The major theme was difficulty applying learning. We continued to hear statements like, “I need help thinking like a nurse,” or “I listen and study and I know all the information, but I just can’t understand how to use it on the tests,” or “I need help with NCLEX style questions on the tests. I’m struggling with problem-solving and critical thinking.” Nursing students who are struggling during their nursing program are primarily struggling with the application of learning. They are absorbing information but can’t tie it all together to understand and correctly answer questions about real-world scenarios they will face.

These are the courses that were most difficult for nursing students who came to Wyzant for 1-to-1 help during their nursing programs:

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Science and math struggles are back again! MedSurg requires students to understand anatomy & physiology, chemistry, biology, etc. and how all these sciences work together within the human body during different disease processes. Pharmacology requires students to use algebra and basic math skills for dosage calculations for different medications. In both of these classes, memorization is not enough. Students have to understand the basics of math and science and be able to use them to think critically and problem-solve.

Passing the NCLEX

With 27% of the students in our analysis looking for help, passing the NCLEX is the biggest single obstacle nursing students who came to Wyzant for help faced. For some of these students, their struggles with the NCLEX were still connected to challenges with basic math and science. But not many. By the time nursing students are sitting for the NCLEX they have graduated from a nursing program, which means they had to get through MedSurg, pharmacology, and other difficult courses in their nursing program. In fact, many of the nursing students who struggled with the NCLEX and came to Wyzant for help were surprised they struggled on the NCLEX because they had done well during their nursing program. So if you’re on the path to become a nurse but haven’t taken the NCLEX yet, don’t underestimate it!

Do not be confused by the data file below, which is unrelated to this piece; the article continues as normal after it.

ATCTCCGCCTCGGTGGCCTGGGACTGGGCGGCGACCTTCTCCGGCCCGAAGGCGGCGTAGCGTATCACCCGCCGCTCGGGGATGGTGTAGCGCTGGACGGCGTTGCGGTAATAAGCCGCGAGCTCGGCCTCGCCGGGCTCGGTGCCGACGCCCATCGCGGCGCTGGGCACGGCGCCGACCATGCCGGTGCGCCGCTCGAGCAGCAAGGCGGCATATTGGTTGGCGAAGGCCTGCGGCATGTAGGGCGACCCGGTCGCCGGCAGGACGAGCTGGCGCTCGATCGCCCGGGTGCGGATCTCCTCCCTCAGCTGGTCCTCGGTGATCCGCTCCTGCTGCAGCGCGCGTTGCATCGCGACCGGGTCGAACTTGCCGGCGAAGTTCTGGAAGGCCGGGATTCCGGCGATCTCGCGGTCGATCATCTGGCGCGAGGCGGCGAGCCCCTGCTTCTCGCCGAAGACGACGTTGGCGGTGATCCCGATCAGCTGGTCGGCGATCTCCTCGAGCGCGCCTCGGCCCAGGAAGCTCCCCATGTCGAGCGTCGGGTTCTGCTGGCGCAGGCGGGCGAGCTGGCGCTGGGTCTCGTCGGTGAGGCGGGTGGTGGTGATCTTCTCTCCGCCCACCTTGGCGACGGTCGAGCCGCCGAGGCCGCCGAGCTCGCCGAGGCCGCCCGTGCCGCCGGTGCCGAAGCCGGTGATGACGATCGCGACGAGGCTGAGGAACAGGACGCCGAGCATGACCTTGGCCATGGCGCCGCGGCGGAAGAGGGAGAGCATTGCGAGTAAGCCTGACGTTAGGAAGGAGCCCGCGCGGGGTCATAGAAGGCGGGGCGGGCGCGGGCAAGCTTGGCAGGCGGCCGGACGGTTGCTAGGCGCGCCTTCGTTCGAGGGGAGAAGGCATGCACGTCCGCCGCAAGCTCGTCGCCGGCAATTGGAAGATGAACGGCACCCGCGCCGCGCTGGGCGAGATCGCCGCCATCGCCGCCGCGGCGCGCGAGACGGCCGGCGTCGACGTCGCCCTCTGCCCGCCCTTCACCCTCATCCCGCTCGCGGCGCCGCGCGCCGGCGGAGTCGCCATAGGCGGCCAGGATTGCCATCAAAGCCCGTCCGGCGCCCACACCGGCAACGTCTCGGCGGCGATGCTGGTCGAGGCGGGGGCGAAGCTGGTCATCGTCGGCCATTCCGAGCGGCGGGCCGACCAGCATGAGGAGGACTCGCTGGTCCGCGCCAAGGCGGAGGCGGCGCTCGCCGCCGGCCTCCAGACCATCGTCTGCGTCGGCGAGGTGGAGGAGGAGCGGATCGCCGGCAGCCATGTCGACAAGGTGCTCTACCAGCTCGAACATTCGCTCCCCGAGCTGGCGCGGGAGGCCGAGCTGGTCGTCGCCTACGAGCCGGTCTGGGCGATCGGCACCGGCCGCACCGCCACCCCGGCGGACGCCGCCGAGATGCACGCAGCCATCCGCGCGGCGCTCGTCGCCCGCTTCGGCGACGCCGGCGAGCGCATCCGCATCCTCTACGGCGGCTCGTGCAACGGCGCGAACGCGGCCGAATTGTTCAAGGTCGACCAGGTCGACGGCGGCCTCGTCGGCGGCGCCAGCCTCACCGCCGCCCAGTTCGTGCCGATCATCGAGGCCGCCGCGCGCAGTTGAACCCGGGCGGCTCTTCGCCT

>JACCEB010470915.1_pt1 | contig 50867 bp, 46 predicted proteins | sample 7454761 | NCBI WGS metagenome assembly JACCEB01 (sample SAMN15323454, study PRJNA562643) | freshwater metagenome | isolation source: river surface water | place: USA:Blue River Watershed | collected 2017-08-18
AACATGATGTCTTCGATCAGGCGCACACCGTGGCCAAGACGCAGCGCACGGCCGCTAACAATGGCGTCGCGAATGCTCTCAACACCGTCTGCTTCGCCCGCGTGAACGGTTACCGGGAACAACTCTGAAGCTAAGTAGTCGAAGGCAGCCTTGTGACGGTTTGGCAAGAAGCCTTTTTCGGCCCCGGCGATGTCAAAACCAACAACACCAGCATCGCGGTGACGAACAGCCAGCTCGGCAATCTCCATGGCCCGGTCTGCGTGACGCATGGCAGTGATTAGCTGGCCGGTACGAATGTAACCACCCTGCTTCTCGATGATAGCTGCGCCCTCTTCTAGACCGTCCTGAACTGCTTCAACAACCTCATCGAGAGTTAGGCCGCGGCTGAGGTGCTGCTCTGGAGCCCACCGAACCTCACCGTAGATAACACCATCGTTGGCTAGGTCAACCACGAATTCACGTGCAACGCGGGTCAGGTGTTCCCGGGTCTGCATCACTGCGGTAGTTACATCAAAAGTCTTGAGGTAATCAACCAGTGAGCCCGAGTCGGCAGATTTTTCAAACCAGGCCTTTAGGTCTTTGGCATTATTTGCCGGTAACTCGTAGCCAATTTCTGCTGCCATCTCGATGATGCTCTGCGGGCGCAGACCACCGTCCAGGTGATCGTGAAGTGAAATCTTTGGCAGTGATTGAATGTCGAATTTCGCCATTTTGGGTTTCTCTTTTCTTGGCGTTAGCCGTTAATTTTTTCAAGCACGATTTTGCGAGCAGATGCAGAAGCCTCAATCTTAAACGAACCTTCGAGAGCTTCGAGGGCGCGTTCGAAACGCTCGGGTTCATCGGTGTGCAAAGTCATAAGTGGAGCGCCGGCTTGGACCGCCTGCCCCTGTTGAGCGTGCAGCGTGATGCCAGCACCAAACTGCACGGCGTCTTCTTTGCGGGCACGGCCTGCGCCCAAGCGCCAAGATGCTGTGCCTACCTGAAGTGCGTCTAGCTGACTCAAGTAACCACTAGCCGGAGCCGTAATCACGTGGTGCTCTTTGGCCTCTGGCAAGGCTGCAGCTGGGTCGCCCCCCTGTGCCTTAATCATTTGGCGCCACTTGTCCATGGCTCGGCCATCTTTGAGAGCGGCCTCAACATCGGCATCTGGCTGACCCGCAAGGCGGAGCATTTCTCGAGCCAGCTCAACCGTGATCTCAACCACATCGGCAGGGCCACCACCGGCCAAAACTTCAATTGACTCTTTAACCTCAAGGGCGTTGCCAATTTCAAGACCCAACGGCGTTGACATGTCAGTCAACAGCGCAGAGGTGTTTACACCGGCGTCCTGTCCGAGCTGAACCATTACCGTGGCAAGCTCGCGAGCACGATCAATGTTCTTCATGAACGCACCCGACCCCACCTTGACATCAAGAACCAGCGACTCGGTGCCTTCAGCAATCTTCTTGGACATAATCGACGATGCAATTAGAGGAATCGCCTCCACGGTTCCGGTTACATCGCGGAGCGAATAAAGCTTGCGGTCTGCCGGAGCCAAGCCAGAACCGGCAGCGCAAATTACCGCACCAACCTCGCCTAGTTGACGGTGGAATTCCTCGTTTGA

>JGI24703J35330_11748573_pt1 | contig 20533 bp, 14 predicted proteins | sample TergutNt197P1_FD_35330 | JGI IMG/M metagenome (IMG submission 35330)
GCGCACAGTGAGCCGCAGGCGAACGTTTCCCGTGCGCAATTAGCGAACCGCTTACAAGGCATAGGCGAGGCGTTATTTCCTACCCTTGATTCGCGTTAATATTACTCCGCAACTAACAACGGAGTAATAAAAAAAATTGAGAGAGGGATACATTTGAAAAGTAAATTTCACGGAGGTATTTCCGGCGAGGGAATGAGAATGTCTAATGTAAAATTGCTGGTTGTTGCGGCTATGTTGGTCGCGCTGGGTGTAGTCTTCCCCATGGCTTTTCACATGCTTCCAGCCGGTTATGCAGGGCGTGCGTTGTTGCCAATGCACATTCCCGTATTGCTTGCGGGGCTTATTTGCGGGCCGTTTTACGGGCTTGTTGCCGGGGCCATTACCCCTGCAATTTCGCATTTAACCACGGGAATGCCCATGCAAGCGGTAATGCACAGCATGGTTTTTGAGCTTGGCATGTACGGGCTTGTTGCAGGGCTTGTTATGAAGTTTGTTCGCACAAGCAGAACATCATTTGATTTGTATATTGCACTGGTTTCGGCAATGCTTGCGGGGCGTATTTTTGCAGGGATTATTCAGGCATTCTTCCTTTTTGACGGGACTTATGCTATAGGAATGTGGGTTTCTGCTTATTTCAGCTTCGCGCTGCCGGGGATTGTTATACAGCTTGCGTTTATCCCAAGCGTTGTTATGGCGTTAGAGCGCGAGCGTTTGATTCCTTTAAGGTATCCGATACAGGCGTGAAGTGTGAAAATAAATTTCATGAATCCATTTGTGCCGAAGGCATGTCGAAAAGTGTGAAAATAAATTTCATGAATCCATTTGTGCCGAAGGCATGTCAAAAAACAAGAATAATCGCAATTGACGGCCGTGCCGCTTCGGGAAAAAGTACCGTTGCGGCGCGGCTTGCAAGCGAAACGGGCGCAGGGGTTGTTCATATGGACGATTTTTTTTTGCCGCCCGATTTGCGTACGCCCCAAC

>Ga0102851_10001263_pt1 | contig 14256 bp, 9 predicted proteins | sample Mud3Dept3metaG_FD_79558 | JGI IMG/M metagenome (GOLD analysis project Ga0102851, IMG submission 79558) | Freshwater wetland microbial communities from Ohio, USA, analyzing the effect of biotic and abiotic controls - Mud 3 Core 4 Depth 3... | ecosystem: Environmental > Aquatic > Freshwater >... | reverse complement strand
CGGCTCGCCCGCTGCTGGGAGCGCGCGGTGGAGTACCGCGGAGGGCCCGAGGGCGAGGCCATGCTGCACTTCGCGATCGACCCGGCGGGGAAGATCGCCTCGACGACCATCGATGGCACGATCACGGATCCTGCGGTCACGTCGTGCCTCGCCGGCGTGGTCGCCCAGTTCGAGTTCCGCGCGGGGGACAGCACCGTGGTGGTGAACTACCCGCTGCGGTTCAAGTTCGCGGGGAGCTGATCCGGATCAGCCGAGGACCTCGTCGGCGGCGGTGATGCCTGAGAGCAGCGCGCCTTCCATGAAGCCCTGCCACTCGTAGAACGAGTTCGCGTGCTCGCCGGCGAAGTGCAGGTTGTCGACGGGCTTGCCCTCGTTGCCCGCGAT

The good news is you are likely to pass the NCLEX on your first try. 70% of test takers passed on their first attempt. But if you have to retake the test, you will likely struggle. Only 40% of test takers who retook the test passed.

In our analysis, students who came to us for help with the NCLEX had already failed the test two times on average, but some students had failed 6, 7, or 8 times. So if you’re struggling to pass the NCLEX, you’re not alone! There are many other students in your same situation and it does not mean you aren’t ready to be a nurse. There are lots of reasons why you may have a hard time passing the NCLEX even if you did great in your nursing program.

Here are the common reasons nursing students in our analysis provided for why they were struggling and why they needed help from an expert tutor to pass the NCLEX:

  • I don’t know what I’m doing wrong and I need help identifying my weaknesses.
  • I have terrible test anxiety.
  • I don’t have confidence that I can pass the test.
  • I’ve tried everything I can think of to prepare and I don’t know what else to do.
  • It’s been too long since I graduated nursing school.
  • I know the information but I don’t understand the questions on the test.
  • English is not my first language.I have learning disabilities.

Students can overcome all of these obstacles. We have seen nurses who have failed the NCLEX six or more times get the right help and pass. Don’t let this test stop you from becoming a nurse.

Getting Your First Nursing Job

Getting your first job in any industry is difficult because employers want to hire candidates with experience, but how do you get experience if you can’t get your first job? Yes, new nurses will face this challenge similar to new entrants in every industry. But unlike some other industries, the US has a national nursing shortage. So while you will still have to work hard to find opportunities where you can get experience for your first nursing job, there are lots of jobs available.